Robert H. Stewart, Texas A&M University
This textbook covers physical-oceanographic processes, theories, data, and measurements, targeted at upper-division undergraduates and graduate students in oceanography, meteorology, and ocean engineering. In addition to the classical topics, the author includes discussions of heat fluxes, the role of the ocean in climate, the deep circulation, equatorial processes including El Nino, data bases used by oceanographers, the role of satellites and data from space, ship-based measurements, and the importance of vorticity in understanding oceanic flows. Students should have studied differential equations and introductory college physics, although math is de-emphasized.
Charles M. Grinstead, Swarthmore College
J. Laurie Snell, Dartmouth College
Probability theory began in seventeenth century France when the two great French mathematicians, Blaise Pascal and Pierre de Fermat, corresponded over two problems from games of chance. Problems like those Pascal and Fermat solved continuedto influence such early researchers as Huygens, Bernoulli, and DeMoivre in establishing a mathematical theory of probability. Today, probability theory is a wellestablished branch of mathematics that finds applications in every area of scholarlyactivity from music to physics, and in daily experience from weather prediction topredicting the risks of new medical treatments.
David W. Ball, Cleveland State University
David W. Ball of Cleveland State University brings his new survey of general chemistry text, Introductory Chemistry, to the market with a fresh theme that will be sure to hold student interest: "Chemistry is Everywhere." Introductory Chemistry is intended for a one-semester introductory or preparatory chemistry course. Throughout the chapters, David presents two features that reinforce the theme of the textbook, that chemistry is everywhere.
Michael Solomon, St. Joseph’s University
Lisa Duke Cornell, University of Florida
Amit Nizan, Advertising Age
Launch! Advertising and Promotion is written for advertising and promotion courses taught to students in the business school and journalism & mass communication students.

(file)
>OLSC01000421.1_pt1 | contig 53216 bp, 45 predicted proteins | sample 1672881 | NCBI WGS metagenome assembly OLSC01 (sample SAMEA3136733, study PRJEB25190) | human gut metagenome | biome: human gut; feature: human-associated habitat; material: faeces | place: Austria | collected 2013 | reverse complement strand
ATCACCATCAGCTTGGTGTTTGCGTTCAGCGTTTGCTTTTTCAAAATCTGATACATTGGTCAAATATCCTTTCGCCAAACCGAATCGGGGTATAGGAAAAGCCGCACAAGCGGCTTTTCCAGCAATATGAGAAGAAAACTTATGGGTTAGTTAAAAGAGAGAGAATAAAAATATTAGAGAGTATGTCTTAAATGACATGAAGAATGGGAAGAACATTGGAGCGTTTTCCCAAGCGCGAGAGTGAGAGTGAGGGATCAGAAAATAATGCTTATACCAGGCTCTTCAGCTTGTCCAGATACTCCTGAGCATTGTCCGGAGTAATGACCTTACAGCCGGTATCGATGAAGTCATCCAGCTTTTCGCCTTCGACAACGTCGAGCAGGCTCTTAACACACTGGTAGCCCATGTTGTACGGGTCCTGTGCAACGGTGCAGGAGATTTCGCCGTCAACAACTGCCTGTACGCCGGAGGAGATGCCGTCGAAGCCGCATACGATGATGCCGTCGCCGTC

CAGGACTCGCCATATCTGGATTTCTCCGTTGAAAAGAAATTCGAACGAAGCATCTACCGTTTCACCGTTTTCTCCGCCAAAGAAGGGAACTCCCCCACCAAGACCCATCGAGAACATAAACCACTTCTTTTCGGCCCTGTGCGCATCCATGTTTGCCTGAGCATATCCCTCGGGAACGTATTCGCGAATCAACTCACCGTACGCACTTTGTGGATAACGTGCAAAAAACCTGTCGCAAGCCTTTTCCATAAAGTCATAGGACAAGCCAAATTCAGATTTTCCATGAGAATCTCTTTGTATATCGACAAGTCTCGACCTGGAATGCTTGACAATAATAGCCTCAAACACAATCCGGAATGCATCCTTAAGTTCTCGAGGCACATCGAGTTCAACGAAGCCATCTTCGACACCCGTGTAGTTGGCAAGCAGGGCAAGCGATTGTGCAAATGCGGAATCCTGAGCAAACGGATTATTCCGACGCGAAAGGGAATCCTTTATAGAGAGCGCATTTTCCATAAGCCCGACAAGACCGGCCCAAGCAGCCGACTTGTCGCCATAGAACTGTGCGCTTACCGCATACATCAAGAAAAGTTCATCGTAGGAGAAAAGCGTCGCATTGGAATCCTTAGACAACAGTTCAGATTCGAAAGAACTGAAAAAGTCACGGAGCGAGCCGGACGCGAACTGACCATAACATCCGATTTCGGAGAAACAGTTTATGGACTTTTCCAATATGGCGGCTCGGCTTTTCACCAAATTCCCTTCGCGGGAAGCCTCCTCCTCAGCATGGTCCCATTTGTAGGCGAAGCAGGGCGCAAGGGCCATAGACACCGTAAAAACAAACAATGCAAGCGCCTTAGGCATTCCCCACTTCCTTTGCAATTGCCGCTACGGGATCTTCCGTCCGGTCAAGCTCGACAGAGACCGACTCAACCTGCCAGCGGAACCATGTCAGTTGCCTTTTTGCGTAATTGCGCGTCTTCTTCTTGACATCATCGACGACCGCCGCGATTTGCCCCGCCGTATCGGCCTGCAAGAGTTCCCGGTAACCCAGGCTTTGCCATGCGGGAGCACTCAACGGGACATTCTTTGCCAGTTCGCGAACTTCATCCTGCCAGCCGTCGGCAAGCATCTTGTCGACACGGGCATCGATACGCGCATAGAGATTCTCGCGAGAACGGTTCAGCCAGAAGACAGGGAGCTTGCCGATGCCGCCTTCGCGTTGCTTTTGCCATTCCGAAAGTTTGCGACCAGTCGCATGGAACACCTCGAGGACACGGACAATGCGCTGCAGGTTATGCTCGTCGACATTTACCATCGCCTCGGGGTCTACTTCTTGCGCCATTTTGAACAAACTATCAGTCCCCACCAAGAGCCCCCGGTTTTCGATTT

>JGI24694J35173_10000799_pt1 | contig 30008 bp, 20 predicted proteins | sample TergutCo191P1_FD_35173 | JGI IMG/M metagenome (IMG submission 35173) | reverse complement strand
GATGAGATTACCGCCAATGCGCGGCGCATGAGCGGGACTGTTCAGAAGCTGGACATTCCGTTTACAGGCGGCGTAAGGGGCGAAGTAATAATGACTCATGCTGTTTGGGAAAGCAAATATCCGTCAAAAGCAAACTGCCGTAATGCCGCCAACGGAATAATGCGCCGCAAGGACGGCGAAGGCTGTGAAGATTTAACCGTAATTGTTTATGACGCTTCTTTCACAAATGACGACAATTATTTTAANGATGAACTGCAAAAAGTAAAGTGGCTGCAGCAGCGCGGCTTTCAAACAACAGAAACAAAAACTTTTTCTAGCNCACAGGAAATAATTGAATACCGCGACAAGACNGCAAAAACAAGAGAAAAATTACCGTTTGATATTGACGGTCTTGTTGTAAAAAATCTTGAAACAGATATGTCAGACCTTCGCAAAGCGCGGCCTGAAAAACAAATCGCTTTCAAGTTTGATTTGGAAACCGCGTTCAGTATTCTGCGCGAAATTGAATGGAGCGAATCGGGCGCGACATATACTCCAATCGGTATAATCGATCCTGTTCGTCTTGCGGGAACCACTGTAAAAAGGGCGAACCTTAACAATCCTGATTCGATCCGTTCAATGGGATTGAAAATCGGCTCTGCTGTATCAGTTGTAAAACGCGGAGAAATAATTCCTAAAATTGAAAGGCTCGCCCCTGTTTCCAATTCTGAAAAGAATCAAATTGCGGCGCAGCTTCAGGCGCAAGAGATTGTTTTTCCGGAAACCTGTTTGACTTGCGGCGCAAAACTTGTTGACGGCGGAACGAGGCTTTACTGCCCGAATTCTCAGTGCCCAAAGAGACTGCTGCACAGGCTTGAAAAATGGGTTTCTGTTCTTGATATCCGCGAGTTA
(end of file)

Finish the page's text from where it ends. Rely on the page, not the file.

Jim Hefferon, Saint Michael's College
This text covers the standard material for a US undergraduate first course: linear systems and Gauss's Method, vector spaces, linear maps and matrices, determinants, and eigenvectors and eigenvalues, as well as additional topics such as introductions to various applications. It has extensive exercise sets with worked answers to all exercises, including proofs, beamer slides for classroom use, and a lab manual for computer work. The approach is developmental. Although everything is proved, it introduces the material with a great deal of motivation, many computational examples, and exercises that range from routine verifications to a few challenges.
Russell Cooper, European University Institute
Andrew John, Melbourne Business School
Russell Cooper and Andrew John have written an economics text aimed directly at students from its very inception. You're thinking, ”Yeah, sure. I've heard that before.“
Robert E. Wright, NYU
The financial crisis of 2007-8 has already revolutionized institutions, markets, and regulation. Wright's Money and Banking V 2.0 captures those revolutionary changes and packages them in a way that engages undergraduates enrolled in Money and Banking and Financial Institutions and Markets courses.
Organizational Behavior bridges the gap between theory and practice with a distinct "experiential" approach.
Rachel Siegel, Lyndon State University
Carol Yacht, University of South Florida Sarasota-Manatee
Personal Finance by Rachel Siegel and Carol Yacht is a comprehensive Personal Finance text which includes a wide range of pedagogical aids to keep students engaged and instructors on track.
This book is intended for a two-semester course in Economics taught out of the social sciences or business school. Principles of Economics aims to teach considerable range and depth of Economic concepts through an approachable style and methodology. The authors take a three-pronged approach to every chapter: The concept is covered with a “Heads Up” to ward off confusion, a real-world application for that concept, and a “You Try It” section to make sure students are staying on top of the concept.